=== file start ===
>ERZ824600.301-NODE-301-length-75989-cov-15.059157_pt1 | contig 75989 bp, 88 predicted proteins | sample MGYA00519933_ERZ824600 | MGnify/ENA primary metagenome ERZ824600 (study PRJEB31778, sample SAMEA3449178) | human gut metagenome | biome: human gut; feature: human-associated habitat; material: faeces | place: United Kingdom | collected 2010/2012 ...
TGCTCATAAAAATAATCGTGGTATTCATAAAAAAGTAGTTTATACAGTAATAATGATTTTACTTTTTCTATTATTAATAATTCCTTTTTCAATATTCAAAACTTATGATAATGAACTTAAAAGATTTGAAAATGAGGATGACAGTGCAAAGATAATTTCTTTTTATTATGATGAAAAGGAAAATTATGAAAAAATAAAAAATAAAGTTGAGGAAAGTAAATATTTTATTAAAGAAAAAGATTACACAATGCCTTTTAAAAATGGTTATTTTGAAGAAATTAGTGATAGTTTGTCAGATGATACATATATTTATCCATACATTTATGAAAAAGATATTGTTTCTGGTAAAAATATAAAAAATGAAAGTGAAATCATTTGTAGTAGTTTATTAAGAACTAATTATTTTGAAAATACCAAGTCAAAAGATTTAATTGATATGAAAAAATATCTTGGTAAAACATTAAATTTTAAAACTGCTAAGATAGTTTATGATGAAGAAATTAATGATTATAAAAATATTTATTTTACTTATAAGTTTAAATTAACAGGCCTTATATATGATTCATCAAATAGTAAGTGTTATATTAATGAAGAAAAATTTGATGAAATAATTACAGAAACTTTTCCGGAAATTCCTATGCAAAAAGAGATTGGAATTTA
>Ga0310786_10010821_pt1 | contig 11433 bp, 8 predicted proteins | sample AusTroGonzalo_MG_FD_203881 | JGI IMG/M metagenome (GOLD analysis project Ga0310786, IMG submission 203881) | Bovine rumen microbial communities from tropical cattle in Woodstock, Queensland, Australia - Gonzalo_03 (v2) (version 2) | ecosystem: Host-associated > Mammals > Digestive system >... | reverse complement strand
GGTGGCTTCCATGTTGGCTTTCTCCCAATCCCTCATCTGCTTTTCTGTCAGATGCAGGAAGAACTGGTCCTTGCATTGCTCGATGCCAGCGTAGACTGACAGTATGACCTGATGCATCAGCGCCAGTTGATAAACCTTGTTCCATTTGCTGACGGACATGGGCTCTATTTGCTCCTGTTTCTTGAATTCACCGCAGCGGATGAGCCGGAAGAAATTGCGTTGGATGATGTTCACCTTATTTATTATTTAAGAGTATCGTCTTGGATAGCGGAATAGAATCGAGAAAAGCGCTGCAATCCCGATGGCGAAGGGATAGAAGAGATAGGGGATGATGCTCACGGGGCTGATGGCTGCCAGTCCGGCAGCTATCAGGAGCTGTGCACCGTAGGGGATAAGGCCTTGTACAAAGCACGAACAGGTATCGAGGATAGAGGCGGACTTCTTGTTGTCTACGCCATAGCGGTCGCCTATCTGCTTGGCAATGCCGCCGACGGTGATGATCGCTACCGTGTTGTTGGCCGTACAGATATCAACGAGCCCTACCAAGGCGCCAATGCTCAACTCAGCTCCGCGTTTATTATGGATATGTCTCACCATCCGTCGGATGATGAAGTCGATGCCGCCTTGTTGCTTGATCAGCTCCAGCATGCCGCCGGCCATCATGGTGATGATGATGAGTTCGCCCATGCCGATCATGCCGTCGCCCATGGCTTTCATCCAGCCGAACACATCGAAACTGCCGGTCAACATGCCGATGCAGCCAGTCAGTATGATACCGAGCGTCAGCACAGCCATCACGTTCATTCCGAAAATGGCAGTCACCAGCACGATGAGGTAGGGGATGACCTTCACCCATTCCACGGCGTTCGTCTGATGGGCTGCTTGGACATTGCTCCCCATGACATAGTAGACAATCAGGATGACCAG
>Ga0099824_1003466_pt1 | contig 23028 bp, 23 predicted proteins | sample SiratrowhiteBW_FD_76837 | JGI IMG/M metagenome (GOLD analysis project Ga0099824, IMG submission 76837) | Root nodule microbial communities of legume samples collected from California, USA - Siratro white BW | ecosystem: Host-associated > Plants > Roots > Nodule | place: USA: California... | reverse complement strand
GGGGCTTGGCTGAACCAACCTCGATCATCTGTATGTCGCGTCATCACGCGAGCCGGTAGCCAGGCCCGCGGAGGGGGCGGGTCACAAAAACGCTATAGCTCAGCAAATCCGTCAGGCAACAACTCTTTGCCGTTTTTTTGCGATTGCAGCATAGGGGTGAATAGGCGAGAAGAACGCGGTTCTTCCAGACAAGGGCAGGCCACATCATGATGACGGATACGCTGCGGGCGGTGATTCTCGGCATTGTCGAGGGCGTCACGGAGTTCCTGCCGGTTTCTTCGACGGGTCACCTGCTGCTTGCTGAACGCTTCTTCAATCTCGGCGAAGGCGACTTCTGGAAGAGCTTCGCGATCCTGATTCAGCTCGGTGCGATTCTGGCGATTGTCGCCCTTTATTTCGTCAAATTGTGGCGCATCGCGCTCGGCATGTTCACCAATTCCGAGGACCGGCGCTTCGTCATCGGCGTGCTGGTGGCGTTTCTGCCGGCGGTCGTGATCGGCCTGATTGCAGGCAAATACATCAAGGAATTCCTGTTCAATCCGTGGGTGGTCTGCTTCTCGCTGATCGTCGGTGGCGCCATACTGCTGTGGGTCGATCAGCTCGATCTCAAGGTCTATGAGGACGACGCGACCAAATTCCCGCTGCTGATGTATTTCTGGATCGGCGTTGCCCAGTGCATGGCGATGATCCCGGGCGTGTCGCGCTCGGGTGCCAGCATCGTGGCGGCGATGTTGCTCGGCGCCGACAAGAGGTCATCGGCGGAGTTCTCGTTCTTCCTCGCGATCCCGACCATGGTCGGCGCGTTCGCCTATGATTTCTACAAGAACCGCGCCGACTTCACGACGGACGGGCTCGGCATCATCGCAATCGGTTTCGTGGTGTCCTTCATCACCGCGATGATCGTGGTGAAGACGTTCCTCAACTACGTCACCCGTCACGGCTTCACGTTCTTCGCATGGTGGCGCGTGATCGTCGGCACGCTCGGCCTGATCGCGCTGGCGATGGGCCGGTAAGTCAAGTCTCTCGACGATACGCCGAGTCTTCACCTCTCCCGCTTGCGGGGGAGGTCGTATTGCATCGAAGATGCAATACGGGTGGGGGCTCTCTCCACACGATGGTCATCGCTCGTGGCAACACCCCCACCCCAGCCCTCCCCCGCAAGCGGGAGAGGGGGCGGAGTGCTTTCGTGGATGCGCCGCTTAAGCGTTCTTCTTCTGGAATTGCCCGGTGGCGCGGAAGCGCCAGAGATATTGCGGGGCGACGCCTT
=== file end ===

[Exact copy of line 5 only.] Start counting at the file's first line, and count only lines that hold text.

>Ga0099824_1003466_pt1 | contig 23028 bp, 23 predicted proteins | sample SiratrowhiteBW_FD_76837 | JGI IMG/M metagenome (GOLD analysis project Ga0099824, IMG submission 76837) | Root nodule microbial communities of legume samples collected from California, USA - Siratro white BW | ecosystem: Host-associated > Plants > Roots > Nodule | place: USA: California... | reverse complement strand